The organic memory devices containing the organic memory cells having a CuS layer possess one or more of the following: small size compared to inorganic memory devices, capability to store multiple bits of information, short resistance/impedance switch time, low operating voltages, low cost, high reliability, long life (thousands/millions of cycles), capable of three dimensional packing, associated low temperature processing, light weight, high density/integration, and extended memory retention.

One aspect of the invention is a method of making a memory cell involving oxidizing a portion of a copper containing electrode to form a copper oxide layer; contacting the copper oxide layer with at least one of a sulfur containing gas or plasma to form a CuS layer; forming an organic semiconductor over the CuS layer; and forming an electrode over the organic semiconductor.

To the accomplishment of the foregoing and related ends, the invention comprises the features hereinafter fully described and particularly pointed out in the claims. The following description and the annexed drawings set forth in detail certain illustrative aspects and implementations of the invention. These are indicative, however, of but a few of the various ways in which the principles of the invention may be employed. Other objects, advantages and novel features of the invention will become apparent from the following detailed description of the invention when considered in conjunction with the drawings.

BRIEF DESCRIPTION OF THE DRAWINGS

FIG. 1 illustrates a perspective view of a microelectronic device containing a plurality of organic memory cells in accordance with one aspect of the invention.

FIG. 2 illustrates a cross sectional view of a method of forming an organic memory cell in accordance with another aspect of the invention.

FIG. 3 illustrates a cross sectional view of a method of forming an organic memory cell in accordance with yet another aspect of the invention.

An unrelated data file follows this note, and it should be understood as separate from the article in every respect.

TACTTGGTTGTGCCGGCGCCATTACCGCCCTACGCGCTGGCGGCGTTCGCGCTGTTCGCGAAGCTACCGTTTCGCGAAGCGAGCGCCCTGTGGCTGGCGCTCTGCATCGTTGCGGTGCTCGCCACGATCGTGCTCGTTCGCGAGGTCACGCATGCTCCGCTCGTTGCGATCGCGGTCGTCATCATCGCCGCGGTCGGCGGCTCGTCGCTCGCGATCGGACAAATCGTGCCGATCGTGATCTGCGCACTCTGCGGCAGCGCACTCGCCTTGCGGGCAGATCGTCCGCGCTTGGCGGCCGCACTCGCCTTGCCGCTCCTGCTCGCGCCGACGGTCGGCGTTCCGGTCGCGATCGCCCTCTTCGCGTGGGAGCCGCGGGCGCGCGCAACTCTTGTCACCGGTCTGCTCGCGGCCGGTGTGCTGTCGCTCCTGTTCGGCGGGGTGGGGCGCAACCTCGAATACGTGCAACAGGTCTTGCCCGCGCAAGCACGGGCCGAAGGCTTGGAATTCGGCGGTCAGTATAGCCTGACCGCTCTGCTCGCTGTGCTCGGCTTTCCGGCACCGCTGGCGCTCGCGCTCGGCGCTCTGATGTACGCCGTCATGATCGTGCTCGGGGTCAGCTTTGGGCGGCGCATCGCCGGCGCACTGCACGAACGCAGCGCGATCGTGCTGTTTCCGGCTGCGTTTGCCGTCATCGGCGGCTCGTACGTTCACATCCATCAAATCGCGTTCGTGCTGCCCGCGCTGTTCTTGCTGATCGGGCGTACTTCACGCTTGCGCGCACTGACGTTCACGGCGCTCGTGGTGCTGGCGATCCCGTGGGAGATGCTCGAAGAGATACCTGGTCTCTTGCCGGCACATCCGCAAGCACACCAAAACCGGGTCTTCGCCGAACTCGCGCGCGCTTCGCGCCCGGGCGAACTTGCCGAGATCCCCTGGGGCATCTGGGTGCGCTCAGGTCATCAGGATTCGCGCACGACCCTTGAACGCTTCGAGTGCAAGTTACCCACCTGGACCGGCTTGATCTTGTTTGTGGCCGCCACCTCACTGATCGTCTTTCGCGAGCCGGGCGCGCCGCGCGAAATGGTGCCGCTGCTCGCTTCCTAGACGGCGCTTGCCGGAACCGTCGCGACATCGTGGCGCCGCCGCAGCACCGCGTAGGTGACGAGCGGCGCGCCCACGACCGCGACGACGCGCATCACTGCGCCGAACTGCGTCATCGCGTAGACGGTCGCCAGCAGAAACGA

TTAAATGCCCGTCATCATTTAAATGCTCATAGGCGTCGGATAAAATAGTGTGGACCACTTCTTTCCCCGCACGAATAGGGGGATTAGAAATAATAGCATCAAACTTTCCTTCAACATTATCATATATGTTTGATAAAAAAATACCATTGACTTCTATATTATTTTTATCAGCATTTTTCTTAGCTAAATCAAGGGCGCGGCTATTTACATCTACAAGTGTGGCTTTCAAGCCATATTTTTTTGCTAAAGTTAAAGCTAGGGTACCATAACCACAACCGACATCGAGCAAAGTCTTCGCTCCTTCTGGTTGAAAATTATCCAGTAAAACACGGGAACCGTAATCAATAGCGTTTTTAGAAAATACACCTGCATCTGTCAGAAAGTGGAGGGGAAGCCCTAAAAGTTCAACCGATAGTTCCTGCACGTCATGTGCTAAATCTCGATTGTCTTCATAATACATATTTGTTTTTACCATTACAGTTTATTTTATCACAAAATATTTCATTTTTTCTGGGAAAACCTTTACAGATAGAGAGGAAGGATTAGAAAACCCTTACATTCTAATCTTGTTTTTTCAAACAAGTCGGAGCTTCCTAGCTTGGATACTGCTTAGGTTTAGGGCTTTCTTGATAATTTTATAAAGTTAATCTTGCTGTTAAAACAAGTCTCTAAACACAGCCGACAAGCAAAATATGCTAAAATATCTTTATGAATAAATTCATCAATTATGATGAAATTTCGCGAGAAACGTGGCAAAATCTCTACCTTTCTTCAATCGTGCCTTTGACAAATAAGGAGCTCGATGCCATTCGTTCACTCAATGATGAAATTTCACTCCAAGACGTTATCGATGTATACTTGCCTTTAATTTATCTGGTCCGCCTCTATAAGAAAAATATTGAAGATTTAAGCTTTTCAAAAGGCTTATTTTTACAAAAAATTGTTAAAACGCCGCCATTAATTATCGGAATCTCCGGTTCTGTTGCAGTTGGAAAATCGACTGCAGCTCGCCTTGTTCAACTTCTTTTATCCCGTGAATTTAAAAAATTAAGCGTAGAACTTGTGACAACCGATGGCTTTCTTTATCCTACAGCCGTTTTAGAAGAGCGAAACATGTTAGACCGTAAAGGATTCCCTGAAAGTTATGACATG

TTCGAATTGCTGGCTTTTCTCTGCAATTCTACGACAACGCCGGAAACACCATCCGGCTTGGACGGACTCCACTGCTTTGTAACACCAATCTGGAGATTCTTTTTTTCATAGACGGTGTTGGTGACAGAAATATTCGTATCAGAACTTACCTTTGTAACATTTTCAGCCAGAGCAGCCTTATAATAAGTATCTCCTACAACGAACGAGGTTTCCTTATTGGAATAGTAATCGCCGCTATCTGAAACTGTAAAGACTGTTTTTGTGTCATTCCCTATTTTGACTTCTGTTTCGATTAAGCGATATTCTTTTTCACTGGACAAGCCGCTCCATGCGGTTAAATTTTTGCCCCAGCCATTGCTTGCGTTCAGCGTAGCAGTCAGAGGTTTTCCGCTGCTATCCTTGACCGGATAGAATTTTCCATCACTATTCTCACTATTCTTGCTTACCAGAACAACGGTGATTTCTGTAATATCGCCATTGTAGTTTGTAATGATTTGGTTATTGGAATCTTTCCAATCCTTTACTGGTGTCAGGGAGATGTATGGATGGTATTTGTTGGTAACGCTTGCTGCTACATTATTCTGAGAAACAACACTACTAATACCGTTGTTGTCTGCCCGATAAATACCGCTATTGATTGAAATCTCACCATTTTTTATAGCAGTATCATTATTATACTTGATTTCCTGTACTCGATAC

FIG. 4 illustrates a cross sectional view of a method of forming an organic memory cell in accordance with still yet another aspect of the invention.

FIG. 5 illustrates a cross sectional view of a method of forming an organic memory cell in accordance with another aspect of the invention.

DISCLOSURE OF THE INVENTION

The present invention involves using a sulfur treatment to form CuS layers or regions in organic memory cells made of two electrodes with a controllably conductive media between the two electrodes. The controllably conductive media contains an organic semiconductor layer and the CuS layer, the latter formed by the sulfur treatment of an oxidized surface. Specifically, copper in an electrode is oxidized to form copper oxide, than the copper oxide is efficiently converted to copper sulfide. The organic memory cells may optionally contain additional layers, such as additional electrodes, charge retention layers, and/or chemically active layers.

The impedance of the controllably conductive media changes when an external stimulus such as an applied electric field is imposed. A plurality of organic memory cells, which may be referred to as an array, form an organic memory device. In this connection, organic memory cells may form an organic memory device and function in a manner analogous to metal oxide semiconductor field effect transistors (MOSFETs) in conventional semiconductor memory devices. However, there are advantages to using the organic memory cells instead of conventional MOSFETs in memory devices.

It is noted that the term CuS layer or region refers to a portion of a memory element or memory cell that contains CuxSy, as a conductivity facilitating compound, where x and y are independently from about 0.5 to about 4. In another embodiment, x and y are independently from about 0.75 to about 3. Common examples of CuxSy compounds include CuS2, Cu2S3, CuS, Cu1.5S, Cu2S, Cu2.5S, Cu3S, and the like. For simplicity and brevity, all such copper sulfide layers falling within the noted CuxSy formula are generically referred to as CuS layers.